Note that I didn’t say the cup appears to someone. This was not an oversight. But surely, ‘to appear’ means ‘to appear for someone’! This is precisely the error of reification I keep ranting about. As soon as you posit a metaphysical “someone” to see the cup, you are in Cartesian territory, no matter how assiduously you try to avoid it afterwards. Instead, the right way to think about my perceiving the cup, is to realise that I am the cup, not in some hokey, mystical or spiritual fashion (which would, again, be reifying consciousness, just a consciousness that can ‘become’ other things); rather, I am the cup in the sense that there is literally nothing else going on. All that exists metaphysically is the cup. “I” am the event that reveals the cup; nothing more, nothing less.
And that is about as good a description of Da-sein as I think I could ever give. All of those elements into which we analysed Da-sein in the previous section come together, only instead of speaking the language of Being, we are talking metaphysics. This ‘locus’ where the elements of the natural world (those ‘vibrations’ we spoke of earlier) converge is precisely Heidegger’s Da-sein, the ‘site’ for the opening up of Being. The way it arrests, prolongs, and contracts them is what Heidegger spoke of metaphorically as ‘preserving’ or ‘care-taking.’ The result (the cup), for us a metaphysical entity, for Heidegger a being, is the ‘disclosedness’ of the ‘sein’ in Da-sein; and finally, the whole thing is passive in the sense that “I,” as a consciousness, or conscious subject, didn’t do anything. In fact, the whole process of arresting, prolonging, and contracting (or what Heidegger calls ‘Being’) is what enabled the “I” in the first place.
There are two additional benefits to this metaphysical approach to Da-sein. First, it brings some clarity to the notion that Being (working through Da-sein) is a process, not a being. In other words, it makes it harder to reify Being. This is because we described the perception of the cup (the opening of Being) in terms of naturally occurring processes (arresting, prolonging, and contracting) that no more need an agent to ‘do’ something than the rays of the sun need an agent to propel them through space. Secondly, it sheds light on why Heidegger didn’t use the word ‘consciousness.’ Not only has the word been so misused that it is now almost meaningless, but it immediately starts us thinking in terms of subjects, objects, mental representations, qualia, and a whole host of other things that I have argued are impediments to a proper understanding of human existence, and the way beings become the beings they are.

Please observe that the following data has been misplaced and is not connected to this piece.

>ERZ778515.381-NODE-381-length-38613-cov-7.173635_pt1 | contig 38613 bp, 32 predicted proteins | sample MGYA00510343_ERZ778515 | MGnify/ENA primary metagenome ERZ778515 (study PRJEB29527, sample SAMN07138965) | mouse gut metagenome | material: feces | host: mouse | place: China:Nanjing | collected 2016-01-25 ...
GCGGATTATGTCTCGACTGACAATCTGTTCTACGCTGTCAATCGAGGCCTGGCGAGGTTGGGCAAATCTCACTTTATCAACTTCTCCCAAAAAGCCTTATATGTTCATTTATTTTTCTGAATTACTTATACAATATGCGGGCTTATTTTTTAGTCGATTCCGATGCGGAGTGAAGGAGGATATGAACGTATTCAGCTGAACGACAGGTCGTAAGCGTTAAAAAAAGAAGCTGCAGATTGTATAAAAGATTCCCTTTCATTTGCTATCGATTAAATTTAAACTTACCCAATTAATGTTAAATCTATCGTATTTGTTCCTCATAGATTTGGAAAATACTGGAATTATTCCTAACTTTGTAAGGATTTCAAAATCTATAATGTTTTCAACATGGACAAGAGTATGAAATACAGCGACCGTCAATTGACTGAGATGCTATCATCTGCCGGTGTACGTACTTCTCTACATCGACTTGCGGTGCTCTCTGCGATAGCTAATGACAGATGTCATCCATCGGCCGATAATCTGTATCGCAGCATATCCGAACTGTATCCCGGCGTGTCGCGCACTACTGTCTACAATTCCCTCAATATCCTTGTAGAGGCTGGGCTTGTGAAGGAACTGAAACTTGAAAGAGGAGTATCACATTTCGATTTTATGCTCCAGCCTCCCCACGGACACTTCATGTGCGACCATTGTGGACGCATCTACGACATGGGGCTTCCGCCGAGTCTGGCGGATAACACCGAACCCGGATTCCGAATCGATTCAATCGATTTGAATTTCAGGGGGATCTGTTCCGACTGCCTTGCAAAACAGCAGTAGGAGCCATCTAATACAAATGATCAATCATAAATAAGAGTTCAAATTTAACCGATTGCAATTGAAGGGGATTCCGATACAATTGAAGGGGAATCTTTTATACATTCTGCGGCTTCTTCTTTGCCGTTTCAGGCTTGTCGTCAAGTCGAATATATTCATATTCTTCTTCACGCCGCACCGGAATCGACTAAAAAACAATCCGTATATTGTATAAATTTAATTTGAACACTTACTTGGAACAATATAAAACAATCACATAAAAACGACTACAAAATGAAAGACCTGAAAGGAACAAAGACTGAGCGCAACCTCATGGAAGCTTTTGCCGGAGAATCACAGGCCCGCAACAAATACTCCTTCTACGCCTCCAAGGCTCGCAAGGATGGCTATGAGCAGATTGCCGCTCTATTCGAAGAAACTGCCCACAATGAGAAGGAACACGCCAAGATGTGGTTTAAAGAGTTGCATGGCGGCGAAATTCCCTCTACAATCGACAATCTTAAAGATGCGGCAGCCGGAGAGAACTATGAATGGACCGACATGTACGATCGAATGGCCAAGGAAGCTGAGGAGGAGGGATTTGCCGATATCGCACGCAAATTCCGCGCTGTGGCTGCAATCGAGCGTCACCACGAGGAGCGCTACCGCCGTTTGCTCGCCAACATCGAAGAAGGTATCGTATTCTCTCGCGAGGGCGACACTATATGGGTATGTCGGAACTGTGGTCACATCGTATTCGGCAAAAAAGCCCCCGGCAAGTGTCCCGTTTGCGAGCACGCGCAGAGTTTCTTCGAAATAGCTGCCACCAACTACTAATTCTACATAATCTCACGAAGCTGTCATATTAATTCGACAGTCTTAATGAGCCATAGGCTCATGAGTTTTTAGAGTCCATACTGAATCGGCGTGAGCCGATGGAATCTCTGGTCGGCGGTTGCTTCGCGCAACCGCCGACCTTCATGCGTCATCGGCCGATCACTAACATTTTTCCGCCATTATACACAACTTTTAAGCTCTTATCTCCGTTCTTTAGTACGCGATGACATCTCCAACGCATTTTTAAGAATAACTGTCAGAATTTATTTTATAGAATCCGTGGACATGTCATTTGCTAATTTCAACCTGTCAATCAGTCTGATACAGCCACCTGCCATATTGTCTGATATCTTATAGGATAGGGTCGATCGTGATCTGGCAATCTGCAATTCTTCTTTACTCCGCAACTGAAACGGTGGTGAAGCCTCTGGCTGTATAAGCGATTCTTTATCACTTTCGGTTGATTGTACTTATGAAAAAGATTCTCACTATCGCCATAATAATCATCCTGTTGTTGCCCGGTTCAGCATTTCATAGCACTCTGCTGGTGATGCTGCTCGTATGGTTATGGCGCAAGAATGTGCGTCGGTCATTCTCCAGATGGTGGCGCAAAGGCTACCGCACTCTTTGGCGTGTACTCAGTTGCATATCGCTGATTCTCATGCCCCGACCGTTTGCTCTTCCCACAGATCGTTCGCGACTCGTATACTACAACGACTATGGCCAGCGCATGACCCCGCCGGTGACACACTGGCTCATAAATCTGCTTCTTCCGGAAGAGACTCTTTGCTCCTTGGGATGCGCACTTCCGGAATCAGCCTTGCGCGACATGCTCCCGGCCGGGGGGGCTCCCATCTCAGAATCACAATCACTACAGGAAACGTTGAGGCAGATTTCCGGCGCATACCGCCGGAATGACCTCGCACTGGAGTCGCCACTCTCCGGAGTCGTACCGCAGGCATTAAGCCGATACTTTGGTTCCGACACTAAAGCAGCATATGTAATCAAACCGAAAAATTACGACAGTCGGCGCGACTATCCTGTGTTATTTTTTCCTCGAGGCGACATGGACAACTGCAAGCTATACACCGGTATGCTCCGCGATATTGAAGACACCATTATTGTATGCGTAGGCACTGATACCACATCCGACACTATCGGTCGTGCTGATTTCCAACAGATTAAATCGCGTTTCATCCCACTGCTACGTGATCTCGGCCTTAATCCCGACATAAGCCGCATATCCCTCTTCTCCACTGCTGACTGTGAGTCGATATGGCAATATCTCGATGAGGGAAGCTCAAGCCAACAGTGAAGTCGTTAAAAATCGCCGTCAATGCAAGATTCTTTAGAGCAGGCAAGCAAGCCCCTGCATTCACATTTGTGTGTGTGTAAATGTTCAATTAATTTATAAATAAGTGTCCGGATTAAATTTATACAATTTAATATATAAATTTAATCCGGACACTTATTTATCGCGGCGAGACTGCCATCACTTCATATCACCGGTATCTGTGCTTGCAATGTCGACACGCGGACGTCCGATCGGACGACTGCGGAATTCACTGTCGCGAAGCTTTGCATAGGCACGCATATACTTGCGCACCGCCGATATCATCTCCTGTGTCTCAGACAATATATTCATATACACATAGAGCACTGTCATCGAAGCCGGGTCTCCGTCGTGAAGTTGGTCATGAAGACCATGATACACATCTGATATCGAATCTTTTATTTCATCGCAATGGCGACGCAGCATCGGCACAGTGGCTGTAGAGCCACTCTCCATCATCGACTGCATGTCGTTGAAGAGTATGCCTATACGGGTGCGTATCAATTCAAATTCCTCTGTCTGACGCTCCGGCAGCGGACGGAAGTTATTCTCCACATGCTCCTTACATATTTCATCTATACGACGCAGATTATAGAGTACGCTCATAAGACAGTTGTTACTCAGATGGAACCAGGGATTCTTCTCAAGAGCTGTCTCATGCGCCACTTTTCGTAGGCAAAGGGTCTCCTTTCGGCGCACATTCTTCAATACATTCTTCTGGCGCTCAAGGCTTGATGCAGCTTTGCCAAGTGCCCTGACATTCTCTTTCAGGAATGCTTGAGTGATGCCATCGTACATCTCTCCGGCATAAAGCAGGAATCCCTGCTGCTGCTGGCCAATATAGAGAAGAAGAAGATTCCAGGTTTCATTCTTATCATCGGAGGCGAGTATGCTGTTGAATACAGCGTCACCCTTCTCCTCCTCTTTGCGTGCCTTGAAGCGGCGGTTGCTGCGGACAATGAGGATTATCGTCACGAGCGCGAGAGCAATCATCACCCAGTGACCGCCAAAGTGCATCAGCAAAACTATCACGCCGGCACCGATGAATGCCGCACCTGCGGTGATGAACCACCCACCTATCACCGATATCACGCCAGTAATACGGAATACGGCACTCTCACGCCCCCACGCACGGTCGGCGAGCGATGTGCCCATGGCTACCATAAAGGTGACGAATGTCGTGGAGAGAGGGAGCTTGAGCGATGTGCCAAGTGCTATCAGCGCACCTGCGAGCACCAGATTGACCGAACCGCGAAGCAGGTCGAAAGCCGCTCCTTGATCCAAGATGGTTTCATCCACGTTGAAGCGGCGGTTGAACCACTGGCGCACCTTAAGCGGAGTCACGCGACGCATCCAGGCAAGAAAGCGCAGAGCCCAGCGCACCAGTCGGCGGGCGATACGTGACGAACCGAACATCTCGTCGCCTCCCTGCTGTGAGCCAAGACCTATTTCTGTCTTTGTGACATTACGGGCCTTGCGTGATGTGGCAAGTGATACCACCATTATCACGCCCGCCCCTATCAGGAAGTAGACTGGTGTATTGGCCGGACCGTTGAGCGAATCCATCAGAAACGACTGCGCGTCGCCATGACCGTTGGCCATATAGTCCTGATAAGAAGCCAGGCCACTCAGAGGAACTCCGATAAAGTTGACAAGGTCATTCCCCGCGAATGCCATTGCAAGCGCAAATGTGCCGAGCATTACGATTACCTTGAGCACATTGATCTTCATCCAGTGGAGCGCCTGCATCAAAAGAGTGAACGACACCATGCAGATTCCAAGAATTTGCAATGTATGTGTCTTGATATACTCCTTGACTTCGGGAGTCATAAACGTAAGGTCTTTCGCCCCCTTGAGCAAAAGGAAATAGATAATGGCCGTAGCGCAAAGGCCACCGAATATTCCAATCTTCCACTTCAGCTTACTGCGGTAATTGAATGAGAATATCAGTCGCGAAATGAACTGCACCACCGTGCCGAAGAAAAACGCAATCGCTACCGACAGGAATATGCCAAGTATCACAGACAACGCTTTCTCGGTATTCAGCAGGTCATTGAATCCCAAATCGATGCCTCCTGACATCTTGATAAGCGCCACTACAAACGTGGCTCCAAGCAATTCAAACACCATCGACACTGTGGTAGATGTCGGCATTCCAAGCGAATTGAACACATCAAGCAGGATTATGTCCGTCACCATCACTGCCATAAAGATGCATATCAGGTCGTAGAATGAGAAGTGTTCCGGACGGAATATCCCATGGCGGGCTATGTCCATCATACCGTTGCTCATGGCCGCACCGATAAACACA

Da-sein is a product of ontology; the human being as the site or clearing which preserves and holds open Being, even as it is appropriated by Being, in order that beings can come to be the beings they are. Consciousness, subjectivity, inwardness, mind; all of these words, as they are typically used, describe human existence post-Da-sein. In this, Heidegger was right to avoid them like the plague. But if we go beyond the superficial treatment usually given to them; that is, if we seek their metaphysical grounding, we find that consciousness, properly thought, is actually a locus where a succession of physical events (that are simply what the natural world is) are gathered and contracted into a single intuition. Da-sein, then, appears as the ontological aspect of consciousness, and consciousness the metaphysical aspect of Da-sein. In other words, we have discovered, in the human being, a point of intersection between these two, largely unrelated disciplines. For sure, our human being is not the one science studies from its third-person perspective, nor is it the one philosophers tend to view as a first-person experiencer, qualitatively different from the world it inhabits. Neither are incorrect, of course, they are just incomplete. They are abstractions. The human being we have explored here is not some monstrous hybrid, an ungainly synthesis, of the two; rather, it is what preceded them, an originary entity which finds expression in both ontology and metaphysics.